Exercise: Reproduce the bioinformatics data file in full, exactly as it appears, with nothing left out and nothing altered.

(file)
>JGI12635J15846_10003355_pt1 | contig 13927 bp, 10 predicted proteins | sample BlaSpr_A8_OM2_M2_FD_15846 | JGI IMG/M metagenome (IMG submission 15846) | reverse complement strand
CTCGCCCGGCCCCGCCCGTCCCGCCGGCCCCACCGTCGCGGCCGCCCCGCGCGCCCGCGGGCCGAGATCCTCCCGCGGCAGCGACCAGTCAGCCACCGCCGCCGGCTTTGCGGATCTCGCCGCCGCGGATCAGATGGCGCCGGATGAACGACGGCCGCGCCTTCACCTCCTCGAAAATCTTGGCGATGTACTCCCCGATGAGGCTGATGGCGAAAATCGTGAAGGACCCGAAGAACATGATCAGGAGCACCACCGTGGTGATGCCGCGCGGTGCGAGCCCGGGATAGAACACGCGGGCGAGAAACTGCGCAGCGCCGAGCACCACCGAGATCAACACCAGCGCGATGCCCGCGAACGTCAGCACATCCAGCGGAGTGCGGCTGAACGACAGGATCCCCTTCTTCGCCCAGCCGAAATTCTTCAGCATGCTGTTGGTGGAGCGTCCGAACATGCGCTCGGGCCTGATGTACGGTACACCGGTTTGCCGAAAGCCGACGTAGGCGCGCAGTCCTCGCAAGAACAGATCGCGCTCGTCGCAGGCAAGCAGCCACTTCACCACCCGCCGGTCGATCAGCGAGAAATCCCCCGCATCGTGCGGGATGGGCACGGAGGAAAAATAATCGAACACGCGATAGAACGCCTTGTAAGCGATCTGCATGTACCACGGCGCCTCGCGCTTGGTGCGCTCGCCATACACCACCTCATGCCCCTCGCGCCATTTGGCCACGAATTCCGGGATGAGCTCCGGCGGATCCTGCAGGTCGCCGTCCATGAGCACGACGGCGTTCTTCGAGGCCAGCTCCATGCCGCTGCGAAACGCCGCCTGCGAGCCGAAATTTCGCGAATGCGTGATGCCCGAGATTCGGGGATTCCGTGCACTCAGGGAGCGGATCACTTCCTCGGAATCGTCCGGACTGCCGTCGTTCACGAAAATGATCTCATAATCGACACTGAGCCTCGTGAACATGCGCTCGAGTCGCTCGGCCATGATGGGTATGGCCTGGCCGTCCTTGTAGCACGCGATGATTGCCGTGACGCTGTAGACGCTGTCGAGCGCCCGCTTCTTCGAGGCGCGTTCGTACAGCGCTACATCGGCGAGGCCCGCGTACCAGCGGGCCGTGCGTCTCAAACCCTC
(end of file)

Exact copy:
>JGI12635J15846_10003355_pt1 | contig 13927 bp, 10 predicted proteins | sample BlaSpr_A8_OM2_M2_FD_15846 | JGI IMG/M metagenome (IMG submission 15846) | reverse complement strand
CTCGCCCGGCCCCGCCCGTCCCGCCGGCCCCACCGTCGCGGCCGCCCCGCGCGCCCGCGGGCCGAGATCCTCCCGCGGCAGCGACCAGTCAGCCACCGCCGCCGGCTTTGCGGATCTCGCCGCCGCGGATCAGATGGCGCCGGATGAACGACGGCCGCGCCTTCACCTCCTCGAAAATCTTGGCGATGTACTCCCCGATGAGGCTGATGGCGAAAATCGTGAAGGACCCGAAGAACATGATCAGGAGCACCACCGTGGTGATGCCGCGCGGTGCGAGCCCGGGATAGAACACGCGGGCGAGAAACTGCGCAGCGCCGAGCACCACCGAGATCAACACCAGCGCGATGCCCGCGAACGTCAGCACATCCAGCGGAGTGCGGCTGAACGACAGGATCCCCTTCTTCGCCCAGCCGAAATTCTTCAGCATGCTGTTGGTGGAGCGTCCGAACATGCGCTCGGGCCTGATGTACGGTACACCGGTTTGCCGAAAGCCGACGTAGGCGCGCAGTCCTCGCAAGAACAGATCGCGCTCGTCGCAGGCAAGCAGCCACTTCACCACCCGCCGGTCGATCAGCGAGAAATCCCCCGCATCGTGCGGGATGGGCACGGAGGAAAAATAATCGAACACGCGATAGAACGCCTTGTAAGCGATCTGCATGTACCACGGCGCCTCGCGCTTGGTGCGCTCGCCATACACCACCTCATGCCCCTCGCGCCATTTGGCCACGAATTCCGGGATGAGCTCCGGCGGATCCTGCAGGTCGCCGTCCATGAGCACGACGGCGTTCTTCGAGGCCAGCTCCATGCCGCTGCGAAACGCCGCCTGCGAGCCGAAATTTCGCGAATGCGTGATGCCCGAGATTCGGGGATTCCGTGCACTCAGGGAGCGGATCACTTCCTCGGAATCGTCCGGACTGCCGTCGTTCACGAAAATGATCTCATAATCGACACTGAGCCTCGTGAACATGCGCTCGAGTCGCTCGGCCATGATGGGTATGGCCTGGCCGTCCTTGTAGCACGCGATGATTGCCGTGACGCTGTAGACGCTGTCGAGCGCCCGCTTCTTCGAGGCGCGTTCGTACAGCGCTACATCGGCGAGGCCCGCGTACCAGCGGGCCGTGCGTCTCAAACCCTC